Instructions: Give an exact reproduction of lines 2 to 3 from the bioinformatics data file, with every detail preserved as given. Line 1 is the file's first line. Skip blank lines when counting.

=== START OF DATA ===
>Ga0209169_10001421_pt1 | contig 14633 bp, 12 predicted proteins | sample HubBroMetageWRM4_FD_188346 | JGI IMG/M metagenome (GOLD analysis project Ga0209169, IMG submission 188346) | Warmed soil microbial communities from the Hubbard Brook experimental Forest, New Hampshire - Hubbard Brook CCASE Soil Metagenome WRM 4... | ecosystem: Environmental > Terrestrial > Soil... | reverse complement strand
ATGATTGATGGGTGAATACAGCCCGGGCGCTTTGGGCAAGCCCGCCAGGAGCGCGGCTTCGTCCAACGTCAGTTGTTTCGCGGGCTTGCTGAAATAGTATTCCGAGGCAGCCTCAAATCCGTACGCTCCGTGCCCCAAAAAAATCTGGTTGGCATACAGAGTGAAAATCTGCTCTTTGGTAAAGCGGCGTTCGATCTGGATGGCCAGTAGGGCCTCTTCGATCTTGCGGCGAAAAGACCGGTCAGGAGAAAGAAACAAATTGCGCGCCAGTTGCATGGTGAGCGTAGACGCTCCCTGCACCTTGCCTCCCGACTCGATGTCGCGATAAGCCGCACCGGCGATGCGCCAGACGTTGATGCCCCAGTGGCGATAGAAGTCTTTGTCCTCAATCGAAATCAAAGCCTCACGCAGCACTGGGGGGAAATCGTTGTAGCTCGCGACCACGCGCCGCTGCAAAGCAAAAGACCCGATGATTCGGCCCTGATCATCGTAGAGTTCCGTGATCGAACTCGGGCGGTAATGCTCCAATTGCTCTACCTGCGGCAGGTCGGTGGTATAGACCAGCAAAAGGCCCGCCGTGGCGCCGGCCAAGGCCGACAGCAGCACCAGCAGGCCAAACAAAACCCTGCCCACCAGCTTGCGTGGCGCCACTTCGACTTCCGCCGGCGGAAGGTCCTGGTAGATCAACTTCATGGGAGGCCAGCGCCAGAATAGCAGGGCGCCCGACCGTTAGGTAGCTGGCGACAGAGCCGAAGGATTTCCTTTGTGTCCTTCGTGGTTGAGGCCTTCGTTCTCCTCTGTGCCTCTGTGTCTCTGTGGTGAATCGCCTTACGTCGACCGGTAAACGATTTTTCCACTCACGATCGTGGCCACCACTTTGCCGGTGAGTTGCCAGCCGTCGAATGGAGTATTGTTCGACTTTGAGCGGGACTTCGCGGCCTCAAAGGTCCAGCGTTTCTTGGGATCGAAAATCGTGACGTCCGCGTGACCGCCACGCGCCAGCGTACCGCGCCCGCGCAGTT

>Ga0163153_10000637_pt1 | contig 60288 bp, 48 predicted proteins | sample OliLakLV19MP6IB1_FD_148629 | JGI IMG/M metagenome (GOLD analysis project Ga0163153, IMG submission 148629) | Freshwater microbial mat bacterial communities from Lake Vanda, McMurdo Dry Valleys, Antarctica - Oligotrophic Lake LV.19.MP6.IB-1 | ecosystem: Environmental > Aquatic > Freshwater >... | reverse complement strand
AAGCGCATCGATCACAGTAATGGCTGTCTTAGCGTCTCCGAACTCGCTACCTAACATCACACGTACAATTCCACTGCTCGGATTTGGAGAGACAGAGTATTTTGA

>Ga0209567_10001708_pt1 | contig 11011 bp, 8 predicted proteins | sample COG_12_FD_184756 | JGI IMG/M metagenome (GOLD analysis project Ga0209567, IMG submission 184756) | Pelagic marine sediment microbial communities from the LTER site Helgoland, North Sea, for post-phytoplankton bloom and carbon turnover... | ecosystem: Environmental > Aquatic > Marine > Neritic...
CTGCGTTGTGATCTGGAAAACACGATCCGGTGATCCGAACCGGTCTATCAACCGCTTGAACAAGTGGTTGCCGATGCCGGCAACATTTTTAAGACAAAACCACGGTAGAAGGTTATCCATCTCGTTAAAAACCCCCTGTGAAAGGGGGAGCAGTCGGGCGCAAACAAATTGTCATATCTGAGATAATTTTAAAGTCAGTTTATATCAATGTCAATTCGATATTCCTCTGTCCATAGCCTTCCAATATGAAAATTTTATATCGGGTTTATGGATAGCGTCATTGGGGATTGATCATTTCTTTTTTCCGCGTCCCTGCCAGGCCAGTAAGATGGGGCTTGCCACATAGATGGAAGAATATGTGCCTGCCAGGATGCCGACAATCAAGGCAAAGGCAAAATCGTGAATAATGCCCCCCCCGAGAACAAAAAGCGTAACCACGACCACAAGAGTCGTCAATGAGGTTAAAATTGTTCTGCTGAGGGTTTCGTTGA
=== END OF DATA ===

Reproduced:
ATGATTGATGGGTGAATACAGCCCGGGCGCTTTGGGCAAGCCCGCCAGGAGCGCGGCTTCGTCCAACGTCAGTTGTTTCGCGGGCTTGCTGAAATAGTATTCCGAGGCAGCCTCAAATCCGTACGCTCCGTGCCCCAAAAAAATCTGGTTGGCATACAGAGTGAAAATCTGCTCTTTGGTAAAGCGGCGTTCGATCTGGATGGCCAGTAGGGCCTCTTCGATCTTGCGGCGAAAAGACCGGTCAGGAGAAAGAAACAAATTGCGCGCCAGTTGCATGGTGAGCGTAGACGCTCCCTGCACCTTGCCTCCCGACTCGATGTCGCGATAAGCCGCACCGGCGATGCGCCAGACGTTGATGCCCCAGTGGCGATAGAAGTCTTTGTCCTCAATCGAAATCAAAGCCTCACGCAGCACTGGGGGGAAATCGTTGTAGCTCGCGACCACGCGCCGCTGCAAAGCAAAAGACCCGATGATTCGGCCCTGATCATCGTAGAGTTCCGTGATCGAACTCGGGCGGTAATGCTCCAATTGCTCTACCTGCGGCAGGTCGGTGGTATAGACCAGCAAAAGGCCCGCCGTGGCGCCGGCCAAGGCCGACAGCAGCACCAGCAGGCCAAACAAAACCCTGCCCACCAGCTTGCGTGGCGCCACTTCGACTTCCGCCGGCGGAAGGTCCTGGTAGATCAACTTCATGGGAGGCCAGCGCCAGAATAGCAGGGCGCCCGACCGTTAGGTAGCTGGCGACAGAGCCGAAGGATTTCCTTTGTGTCCTTCGTGGTTGAGGCCTTCGTTCTCCTCTGTGCCTCTGTGTCTCTGTGGTGAATCGCCTTACGTCGACCGGTAAACGATTTTTCCACTCACGATCGTGGCCACCACTTTGCCGGTGAGTTGCCAGCCGTCGAATGGAGTATTGTTCGACTTTGAGCGGGACTTCGCGGCCTCAAAGGTCCAGCGTTTCTTGGGATCGAAAATCGTGACGTCCGCGTGACCGCCACGCGCCAGCGTACCGCGCCCGCGCAGTT

>Ga0163153_10000637_pt1 | contig 60288 bp, 48 predicted proteins | sample OliLakLV19MP6IB1_FD_148629 | JGI IMG/M metagenome (GOLD analysis project Ga0163153, IMG submission 148629) | Freshwater microbial mat bacterial communities from Lake Vanda, McMurdo Dry Valleys, Antarctica - Oligotrophic Lake LV.19.MP6.IB-1 | ecosystem: Environmental > Aquatic > Freshwater >... | reverse complement strand